Nadya Warthen-Gibson was born in the town of Yubileyny, Moscow Oblast, Russia. She immigrated to the United States at the age of 12, along with most of her family, and has lived in a variety of Midwestern states, including Indiana, Iowa and Illinois. During her stay in Illinois, she obtained a Bachelor of Art in Crafts (Metalsmithing and Jewelry) and Master of Art in Education at the University of Illinois at Urbana-Champaign. Following college, she resided in the town of Abingdon, Virginia, for five years, becoming inspired by the wild beauty of the Appalachian mountains. Here, she began to paint with encouragement of artists and community members at the Abingdon Arts Depot.

Following a move to Fairfax, VA in 2013 and, more recently, Richmond, Nadya continues to work on two and three-dimensional art inspired by both the natural world and the localized, but no less diverse, world of Eastern European folk art. Nadya has had her works at the Link and Cinema galleries in Champaign-Urbana, Illinois, Arts Depot gallery, Mallory Fine Art, and Heartwood Artisan Center in Abingdon, and the Cultural Arts Center in Glen Allen, Virginia. She has contributed several times to “Who is Afraid of Virginia's Wolves?,” a public art exhibit in the town of Abingdon as well as illustrating a coloring book as part of that same project and her work has been juried into the Virginia Highlands Arts Show in Abingdon and the Appalachian Art Show at the Renaissance Center in Kingsport, Tennessee.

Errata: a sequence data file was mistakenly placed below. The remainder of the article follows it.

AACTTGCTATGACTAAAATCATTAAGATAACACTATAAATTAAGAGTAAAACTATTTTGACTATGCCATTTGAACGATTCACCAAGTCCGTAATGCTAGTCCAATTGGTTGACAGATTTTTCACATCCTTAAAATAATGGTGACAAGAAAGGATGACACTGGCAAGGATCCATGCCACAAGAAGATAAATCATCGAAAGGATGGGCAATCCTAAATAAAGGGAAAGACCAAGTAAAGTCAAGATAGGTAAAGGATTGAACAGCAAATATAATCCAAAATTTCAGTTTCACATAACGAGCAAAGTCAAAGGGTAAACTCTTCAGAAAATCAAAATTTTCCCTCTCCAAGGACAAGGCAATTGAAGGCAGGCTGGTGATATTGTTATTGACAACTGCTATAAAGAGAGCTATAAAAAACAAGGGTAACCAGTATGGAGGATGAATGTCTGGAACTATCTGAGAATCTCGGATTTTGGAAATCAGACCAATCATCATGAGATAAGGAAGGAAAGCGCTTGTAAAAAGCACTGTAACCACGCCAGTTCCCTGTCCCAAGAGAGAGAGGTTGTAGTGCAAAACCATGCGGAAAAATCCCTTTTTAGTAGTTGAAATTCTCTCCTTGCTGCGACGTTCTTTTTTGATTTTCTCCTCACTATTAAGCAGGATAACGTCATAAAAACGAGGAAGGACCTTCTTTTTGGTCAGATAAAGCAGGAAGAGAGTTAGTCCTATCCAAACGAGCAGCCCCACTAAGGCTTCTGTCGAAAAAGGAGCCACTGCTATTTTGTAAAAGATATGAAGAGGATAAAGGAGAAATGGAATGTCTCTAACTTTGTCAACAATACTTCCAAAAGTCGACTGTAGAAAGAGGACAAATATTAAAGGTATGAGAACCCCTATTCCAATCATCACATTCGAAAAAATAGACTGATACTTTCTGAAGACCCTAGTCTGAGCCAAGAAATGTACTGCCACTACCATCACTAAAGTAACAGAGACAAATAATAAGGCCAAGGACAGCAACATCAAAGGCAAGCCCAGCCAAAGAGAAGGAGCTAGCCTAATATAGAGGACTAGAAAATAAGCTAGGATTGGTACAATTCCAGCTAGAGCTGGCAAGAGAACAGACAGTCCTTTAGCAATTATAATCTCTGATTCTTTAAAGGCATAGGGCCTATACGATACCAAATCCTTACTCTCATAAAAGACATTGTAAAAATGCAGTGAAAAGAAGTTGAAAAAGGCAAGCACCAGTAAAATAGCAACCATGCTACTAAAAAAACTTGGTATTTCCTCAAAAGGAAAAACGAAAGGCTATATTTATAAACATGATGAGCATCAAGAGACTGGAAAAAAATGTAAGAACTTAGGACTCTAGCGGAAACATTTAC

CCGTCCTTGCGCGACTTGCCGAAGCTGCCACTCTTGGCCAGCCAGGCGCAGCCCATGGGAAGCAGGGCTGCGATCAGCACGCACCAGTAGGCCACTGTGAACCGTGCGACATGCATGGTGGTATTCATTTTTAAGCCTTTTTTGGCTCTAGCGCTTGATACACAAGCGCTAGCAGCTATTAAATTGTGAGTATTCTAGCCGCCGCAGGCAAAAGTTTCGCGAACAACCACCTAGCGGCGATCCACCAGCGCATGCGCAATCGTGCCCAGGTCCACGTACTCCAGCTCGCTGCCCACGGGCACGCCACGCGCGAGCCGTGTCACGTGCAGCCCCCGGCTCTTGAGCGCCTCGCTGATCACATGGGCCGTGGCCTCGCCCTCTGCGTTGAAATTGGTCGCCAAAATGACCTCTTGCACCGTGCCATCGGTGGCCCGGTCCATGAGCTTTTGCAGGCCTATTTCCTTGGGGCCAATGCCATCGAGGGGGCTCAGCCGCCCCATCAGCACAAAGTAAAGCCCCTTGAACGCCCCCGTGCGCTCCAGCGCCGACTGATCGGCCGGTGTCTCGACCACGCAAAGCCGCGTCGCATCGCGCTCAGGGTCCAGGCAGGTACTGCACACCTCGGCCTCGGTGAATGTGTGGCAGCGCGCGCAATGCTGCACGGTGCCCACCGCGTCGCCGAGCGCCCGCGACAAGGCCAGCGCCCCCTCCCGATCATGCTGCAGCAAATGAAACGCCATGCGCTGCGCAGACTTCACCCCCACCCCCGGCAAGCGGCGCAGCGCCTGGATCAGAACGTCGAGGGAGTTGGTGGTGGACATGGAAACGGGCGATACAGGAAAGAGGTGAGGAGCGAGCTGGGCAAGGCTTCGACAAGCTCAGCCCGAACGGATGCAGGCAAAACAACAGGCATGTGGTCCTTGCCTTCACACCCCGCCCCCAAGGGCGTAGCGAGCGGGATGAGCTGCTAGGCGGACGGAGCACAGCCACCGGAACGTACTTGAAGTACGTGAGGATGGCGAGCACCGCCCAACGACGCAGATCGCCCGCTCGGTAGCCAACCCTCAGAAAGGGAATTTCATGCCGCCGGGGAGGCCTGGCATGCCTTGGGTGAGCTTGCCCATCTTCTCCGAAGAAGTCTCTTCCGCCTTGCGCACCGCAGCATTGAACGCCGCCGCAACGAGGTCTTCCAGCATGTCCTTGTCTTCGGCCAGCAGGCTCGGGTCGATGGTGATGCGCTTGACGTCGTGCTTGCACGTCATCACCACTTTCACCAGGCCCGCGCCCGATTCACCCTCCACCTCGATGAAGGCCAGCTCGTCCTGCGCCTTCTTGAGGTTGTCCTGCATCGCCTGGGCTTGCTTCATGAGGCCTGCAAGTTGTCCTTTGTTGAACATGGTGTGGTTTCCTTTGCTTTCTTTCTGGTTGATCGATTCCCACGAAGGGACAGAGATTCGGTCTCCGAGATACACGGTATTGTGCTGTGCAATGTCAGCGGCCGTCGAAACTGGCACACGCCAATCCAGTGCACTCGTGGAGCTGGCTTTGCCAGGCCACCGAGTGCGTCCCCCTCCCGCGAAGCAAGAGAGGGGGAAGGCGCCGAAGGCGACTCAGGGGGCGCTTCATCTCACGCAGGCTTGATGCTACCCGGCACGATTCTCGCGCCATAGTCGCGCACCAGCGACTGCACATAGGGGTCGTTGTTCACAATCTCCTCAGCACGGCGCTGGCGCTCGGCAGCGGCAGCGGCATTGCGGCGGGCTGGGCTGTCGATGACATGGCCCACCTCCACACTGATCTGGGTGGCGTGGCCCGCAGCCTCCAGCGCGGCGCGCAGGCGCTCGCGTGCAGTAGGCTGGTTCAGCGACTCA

In 2013 Nadya was unanimously chosen as the signature artist for both the Virginia Highlands Festival held in Abingdon, VA and the Clinch River Days festival held St. Paul, VA.

Having lived her life as somewhat of a transient person and rarely staying in any given location for more than three years, Nadya had learned to hang onto the infrequently stable things in life and has come to possess a keen appreciation, even attachment, to the constant cycles of the sun and the moon, the heritage of recalled and researched folk art tradition, and the ever present avian life around her. These symbols are frequently found in her works, with birds standing in as expressions of such diverse topics as ephemeral beauty, the gregarious nature of immigrants, and the surreal terror of dreams.

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